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Hotel chain boosting staff training to fight child prostitution

By Michael Martinez, CNN
STORY HIGHLIGHTS
  • Wyndham Worldwide says it is expanding a years-long effort
  • It is working with groups that fight child prostitution and trafficking
  • The effort follows a police investigation and an Internet petition

Los Angeles (CNN) -- Hotel operator Wyndham Worldwide will improve its staff training and procedures after authorities cracked down on gang-led child prostitution rings in California hotels, a probe that drew media and activist attention to the chain, a hotel spokesman said Friday.

Wyndham is expanding its years-long efforts to fight child sex trafficking by reviewing its operating practices in partnership with the nonprofit ECPAT-USA (Ending Child Prostitution and Trafficking), said Michael Valentino, director of communications for Wyndham Worldwide.

Southern California authorities recently completed an 18-month investigation into allegations that three rival Crips gangs collaborated to prostitute girls and women out of California hotels through Internet-arranged meetings.

The investigation resulted in an April federal indictment of 38 people, including suspected gang members and the owners of a Wyndham-franchised Travelodge in Oceanside, authorities said. A CNN story in June prompted one activist to lead a 14,000-signature online petition drive on Change.org, an activist platform, demanding that Wyndham reform its business policies.

"As long as human trafficking and exploitation continue to be supported by those profiting from this tragic practice, we believe no member of the travel and tourism industry can ever guarantee these events will not occur in the future," Valentino told CNN in an e-mail Friday.

"However, our shared commitment and partnership with organizations like the Polaris Project and ECPAT help play a critical role in increasing awareness and prevention," he said.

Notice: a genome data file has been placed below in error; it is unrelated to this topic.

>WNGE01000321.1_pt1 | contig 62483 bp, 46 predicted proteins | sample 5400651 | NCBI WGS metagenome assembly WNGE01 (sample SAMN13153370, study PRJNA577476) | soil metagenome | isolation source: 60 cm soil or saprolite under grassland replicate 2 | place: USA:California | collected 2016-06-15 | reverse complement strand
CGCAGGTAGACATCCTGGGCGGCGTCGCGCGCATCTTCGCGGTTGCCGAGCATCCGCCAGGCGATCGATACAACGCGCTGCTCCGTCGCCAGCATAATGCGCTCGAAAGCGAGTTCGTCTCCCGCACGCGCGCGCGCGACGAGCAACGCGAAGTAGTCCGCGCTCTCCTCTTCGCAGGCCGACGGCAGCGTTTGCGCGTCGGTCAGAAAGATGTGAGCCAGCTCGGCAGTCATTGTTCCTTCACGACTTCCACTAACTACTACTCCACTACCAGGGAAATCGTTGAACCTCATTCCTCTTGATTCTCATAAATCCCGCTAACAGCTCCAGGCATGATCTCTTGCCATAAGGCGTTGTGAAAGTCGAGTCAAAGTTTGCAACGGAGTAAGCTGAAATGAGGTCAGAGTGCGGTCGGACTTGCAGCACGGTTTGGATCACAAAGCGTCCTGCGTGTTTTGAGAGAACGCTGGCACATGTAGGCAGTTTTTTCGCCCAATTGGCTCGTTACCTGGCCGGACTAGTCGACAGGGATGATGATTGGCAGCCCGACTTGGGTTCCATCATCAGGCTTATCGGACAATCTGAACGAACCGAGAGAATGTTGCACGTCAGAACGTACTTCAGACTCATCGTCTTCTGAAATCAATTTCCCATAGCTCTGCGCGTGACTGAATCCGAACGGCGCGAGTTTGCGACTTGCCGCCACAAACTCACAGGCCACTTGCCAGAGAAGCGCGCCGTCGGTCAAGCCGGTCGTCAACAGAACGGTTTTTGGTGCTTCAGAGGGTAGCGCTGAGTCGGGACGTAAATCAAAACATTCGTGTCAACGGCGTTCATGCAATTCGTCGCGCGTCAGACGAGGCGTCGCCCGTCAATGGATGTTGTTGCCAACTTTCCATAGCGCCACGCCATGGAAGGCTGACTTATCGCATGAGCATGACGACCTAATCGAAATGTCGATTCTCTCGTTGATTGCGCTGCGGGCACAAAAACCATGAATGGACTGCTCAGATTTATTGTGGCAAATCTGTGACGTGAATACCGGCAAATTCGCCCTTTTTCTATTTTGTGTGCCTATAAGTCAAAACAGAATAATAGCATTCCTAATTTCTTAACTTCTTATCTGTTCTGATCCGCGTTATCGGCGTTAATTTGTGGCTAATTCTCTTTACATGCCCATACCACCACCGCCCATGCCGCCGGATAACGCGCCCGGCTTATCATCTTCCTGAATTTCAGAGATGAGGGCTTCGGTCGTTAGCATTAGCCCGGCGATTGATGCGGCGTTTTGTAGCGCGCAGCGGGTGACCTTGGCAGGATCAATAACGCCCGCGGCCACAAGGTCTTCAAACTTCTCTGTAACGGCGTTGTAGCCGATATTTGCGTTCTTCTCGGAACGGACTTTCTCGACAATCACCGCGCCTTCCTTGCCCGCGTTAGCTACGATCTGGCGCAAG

The Polaris Project is a non-profit, non-governmental group combating human trafficking, and Wyndham has given hotel accommodations through the group to victims of human trafficking, Valentino said.

One of the world's largest hospitality firms, with 7,380 franchised hotels and vacation ownership resorts, Parsippany, New Jersey-based Wyndham has also become a member of the Code for the Protection of Children in Travel and Tourism, an industry initiative combating child sex abuse that's funded by UNICEF, Valentino said.

"We have also had human rights policies and training at our company for several years, and have been actively collaborating with ECPAT in reviewing and enhancing our training, policies, and procedures to best adhere to the intention and spirit of the code," Valentino said.

On Thursday, Change.org posted on its website the headline "Victory! Wyndham Signs Code of Conduct to Prevent Child Sex Trafficking" and recounted the online petition drive San Diego native Tim Rosner launched after reading the CNN article, which dealt with a child sex trafficking ring at a Wyndham property in his hometown.

"I'm thrilled to see Wyndham take this proactive step to fight child sex trafficking," Rosner told Change.org.

The petition asked Wyndham to join the child-protection code initiative and to commit to its six criteria for preventing child sex trafficking and child sex tourism at their hotels.

Valentino added that "it's important to note that in recent years, Wyndham Worldwide has worked with ECPAT, Polaris Project, and other organizations in our shared commitment to the safety of all children."

CNN's Traci Tamura and Thelma Gutierrez contributed to this report.

 
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